I’m the cutish funny girl in my group, so the late bloomer in me cannot tap the resolute feminist part of myself when it comes to this question.  Many of my far more gorgeous sister friends were really put off by the idea of a virtual stranger calling them sexy.  They suggested that it was too forward or made the guy seem like he was after one thing.  One friend suggested that a guy who called her sexy of the top could not get any play at all.  Yikes,  brothers I feel sorry for you because these girls are playing hardball, so chose your words carefully.

However, a few equally divalicious gal pals suggested they had absolutely no problem with the term “sexy”.  They considered it a compliment.  To them I say here, here.

The  informal poll among my friends based on Sister Toldja’s  question on the acceptability of “sexy” was about an even split between the ayes and nays. Yet, my suspicion is that the real answers for both groups lies somewhere not in the black in white but in that ever-present gray area.

Now…..if this guy calls you sexy after the initial meet; your probably going to be a little put off:

But somehow I suspect your tune changes, if this guys text you “hey sexy”:

Sister Toldja argues “sexy” is inappropriate on the jump because as a potential suitor  “sex is a space you should be invited into”.  On its face, I agree with that point.  Many of us have long grown weary of having are hands or worst yet behinds grabbed in the alcohol drenched atmosphere of a bar or club.

Nevertheless, part of me feels with the “sexy” bruhaha that we are being just a tad bit overly analytical ladies. I highly doubt most guys who refer to you as sexy are looking to bed you in side of a minute–albeit the exception for the nasty uncle types.  I mean most of the guys are insecure and probably think they are being flattering, when the acknowledge your desirability.  That is of course not to say that men are not carnal, sexually driven, visual creatures by nature; yet I’m not convinced at least for me slowing down is the answer.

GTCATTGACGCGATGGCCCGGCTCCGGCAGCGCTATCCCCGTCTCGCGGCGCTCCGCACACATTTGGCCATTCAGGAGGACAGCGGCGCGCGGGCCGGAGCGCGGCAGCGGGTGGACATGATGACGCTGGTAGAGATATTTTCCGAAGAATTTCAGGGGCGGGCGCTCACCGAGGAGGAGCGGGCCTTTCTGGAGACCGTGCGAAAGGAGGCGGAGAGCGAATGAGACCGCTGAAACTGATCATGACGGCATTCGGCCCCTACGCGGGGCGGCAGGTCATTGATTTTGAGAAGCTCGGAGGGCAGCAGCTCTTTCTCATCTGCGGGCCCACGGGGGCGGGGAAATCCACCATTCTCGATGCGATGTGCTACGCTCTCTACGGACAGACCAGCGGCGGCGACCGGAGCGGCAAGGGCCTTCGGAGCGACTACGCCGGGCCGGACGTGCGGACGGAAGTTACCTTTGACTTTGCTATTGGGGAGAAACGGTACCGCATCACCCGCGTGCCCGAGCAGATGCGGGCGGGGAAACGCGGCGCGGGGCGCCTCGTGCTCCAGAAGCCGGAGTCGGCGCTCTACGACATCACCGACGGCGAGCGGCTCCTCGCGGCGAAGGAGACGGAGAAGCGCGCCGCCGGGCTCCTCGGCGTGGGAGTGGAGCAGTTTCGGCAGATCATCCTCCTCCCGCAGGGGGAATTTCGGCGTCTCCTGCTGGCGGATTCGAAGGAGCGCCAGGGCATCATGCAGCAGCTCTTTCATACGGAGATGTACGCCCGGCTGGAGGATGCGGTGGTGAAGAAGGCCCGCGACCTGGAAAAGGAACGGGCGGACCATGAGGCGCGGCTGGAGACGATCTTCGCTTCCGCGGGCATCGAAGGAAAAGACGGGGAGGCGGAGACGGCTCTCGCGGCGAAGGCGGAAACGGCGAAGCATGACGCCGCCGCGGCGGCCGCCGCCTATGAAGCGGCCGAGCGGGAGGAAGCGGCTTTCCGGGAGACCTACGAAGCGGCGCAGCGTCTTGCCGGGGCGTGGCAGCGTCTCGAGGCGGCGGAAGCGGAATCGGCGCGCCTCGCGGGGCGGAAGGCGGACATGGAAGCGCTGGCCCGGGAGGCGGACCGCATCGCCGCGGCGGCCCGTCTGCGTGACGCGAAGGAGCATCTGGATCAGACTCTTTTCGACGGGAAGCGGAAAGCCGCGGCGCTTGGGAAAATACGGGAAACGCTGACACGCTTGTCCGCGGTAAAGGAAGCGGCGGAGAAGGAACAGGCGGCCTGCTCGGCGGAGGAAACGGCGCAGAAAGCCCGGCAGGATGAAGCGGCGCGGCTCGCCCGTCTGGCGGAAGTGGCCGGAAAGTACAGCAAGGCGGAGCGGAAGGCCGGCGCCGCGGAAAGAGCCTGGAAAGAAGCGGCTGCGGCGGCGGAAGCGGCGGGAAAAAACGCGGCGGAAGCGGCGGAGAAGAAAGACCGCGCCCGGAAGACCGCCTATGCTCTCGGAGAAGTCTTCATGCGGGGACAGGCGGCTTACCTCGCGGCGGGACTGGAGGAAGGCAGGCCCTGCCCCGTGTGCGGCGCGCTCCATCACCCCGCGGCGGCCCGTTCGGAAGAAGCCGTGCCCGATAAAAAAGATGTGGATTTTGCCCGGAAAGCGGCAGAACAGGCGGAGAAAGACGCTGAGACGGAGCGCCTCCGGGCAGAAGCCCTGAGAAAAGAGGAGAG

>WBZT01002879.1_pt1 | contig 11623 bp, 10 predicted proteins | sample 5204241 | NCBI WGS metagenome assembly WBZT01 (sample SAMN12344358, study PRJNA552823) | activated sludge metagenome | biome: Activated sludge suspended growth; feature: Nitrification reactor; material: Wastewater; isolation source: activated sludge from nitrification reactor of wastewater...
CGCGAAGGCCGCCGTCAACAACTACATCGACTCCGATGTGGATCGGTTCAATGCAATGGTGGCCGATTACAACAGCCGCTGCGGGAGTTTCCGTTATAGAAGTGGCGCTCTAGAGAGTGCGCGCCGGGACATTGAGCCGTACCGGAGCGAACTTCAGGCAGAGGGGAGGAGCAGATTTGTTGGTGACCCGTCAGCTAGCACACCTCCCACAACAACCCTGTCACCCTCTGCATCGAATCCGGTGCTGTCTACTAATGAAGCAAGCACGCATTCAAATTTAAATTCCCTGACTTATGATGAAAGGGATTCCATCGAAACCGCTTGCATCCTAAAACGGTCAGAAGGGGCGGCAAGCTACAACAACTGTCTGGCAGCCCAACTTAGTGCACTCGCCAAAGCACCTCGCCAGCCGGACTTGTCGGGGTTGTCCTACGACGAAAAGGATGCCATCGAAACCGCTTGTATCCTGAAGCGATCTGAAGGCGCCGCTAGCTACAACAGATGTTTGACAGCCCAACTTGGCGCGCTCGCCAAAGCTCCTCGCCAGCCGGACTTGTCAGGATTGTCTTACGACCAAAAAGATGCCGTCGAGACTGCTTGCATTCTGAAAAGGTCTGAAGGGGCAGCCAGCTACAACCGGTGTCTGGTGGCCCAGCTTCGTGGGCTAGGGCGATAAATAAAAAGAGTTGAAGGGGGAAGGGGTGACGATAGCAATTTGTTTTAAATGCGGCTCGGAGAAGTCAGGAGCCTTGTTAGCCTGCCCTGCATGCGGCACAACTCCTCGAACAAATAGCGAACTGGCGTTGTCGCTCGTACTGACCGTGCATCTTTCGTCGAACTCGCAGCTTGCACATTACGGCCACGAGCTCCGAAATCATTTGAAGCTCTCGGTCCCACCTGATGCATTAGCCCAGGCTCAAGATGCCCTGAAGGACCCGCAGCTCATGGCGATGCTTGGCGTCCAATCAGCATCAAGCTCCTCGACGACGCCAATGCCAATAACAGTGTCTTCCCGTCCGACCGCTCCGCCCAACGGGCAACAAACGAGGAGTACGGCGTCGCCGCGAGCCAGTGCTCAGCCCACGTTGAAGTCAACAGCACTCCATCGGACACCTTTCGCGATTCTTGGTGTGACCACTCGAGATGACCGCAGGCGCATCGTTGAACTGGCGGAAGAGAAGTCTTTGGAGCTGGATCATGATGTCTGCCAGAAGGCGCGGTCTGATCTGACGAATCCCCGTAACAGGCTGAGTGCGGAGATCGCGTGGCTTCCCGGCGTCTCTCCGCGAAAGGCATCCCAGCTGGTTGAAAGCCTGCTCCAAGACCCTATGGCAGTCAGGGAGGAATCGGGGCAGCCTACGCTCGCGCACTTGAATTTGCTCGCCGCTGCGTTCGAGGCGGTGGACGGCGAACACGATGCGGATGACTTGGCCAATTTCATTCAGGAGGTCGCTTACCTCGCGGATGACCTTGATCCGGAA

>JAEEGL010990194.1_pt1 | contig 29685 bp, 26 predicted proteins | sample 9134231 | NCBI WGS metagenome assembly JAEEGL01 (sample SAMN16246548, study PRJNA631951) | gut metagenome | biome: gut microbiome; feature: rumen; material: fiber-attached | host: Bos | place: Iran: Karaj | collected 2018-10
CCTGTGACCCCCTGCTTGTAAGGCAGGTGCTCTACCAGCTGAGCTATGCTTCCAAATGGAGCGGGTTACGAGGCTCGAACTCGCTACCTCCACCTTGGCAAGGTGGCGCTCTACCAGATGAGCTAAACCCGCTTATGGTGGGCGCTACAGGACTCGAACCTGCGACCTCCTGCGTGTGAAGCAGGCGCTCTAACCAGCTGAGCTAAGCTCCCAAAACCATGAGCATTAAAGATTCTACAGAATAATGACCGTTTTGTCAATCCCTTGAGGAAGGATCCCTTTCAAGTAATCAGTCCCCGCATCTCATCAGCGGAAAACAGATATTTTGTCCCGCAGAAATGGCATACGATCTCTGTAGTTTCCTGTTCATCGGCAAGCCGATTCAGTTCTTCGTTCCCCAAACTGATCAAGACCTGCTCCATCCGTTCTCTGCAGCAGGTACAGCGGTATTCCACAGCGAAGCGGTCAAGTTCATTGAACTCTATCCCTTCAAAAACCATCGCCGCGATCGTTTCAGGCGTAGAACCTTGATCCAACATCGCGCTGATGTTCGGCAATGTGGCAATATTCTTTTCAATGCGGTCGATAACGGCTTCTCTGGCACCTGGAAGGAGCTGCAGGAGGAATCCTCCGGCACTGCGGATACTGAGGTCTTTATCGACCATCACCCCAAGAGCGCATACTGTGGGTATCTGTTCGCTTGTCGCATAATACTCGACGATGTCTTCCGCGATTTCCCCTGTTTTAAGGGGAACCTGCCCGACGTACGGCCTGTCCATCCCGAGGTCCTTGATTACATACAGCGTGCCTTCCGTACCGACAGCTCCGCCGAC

Over here, as thirty is getting the reach on me and I get a little more sore and a little less sexy each day; I will take all the sexy I can get.  Bring sexy back, as far as I am concerned fellas.  We rock are “very sexy” Victoria Secret under armor, stilettos, and any number of sexy enhancing accouterments to bring the guys to the yard.  Yet, when they get there we have a lot of rules and hang-ups about what they say. In its everyday use,  I’m not convinced sexy is not necessarily  synonymous with wanting to lay it down.  In contrast, I would argue that the term has become increasingly innocuous over time.

So what do we think ladies?  Is “sexy” off limits or does it matter who is saying it?  If your boothang calls you sexy is that cool?  What about the guy at the bar or bus stop?  Please take the poll below.

I’m A Highly Educated Single Black Woman and No I’m Not Lonely


I should be depressed.   Why? I’m newly single and everywhere I turn I keep reading, hearing, and seeing so-called consensus couched as definitive evidence that as a highly educated black woman, I may be that way from here until eternity.   The lonely black girl narrative is being embraced with very little interrogation in this cultural moment and I for one am ready to put the Kabosh on it.  So, here it goes:

I AM YOUNG, BLACK, HIGHLY EDUCATED and NOT THE LEAST BIT LONELY.  I’M SINGLE AND HAPPY!

I mean sure, I would like to go to Applebees and have some nice conversation with a gentleman suitor, as much as the next girl; but I am not the least bit desperate or disillusioned at the prospect of not marrying again.  I’m leaving that  aspect of my life up to God’s providence, which means not settling, accommodating, rationalizing, or rearranging to fit into someone else’s context.  No sir. Imma be me.

Any questions?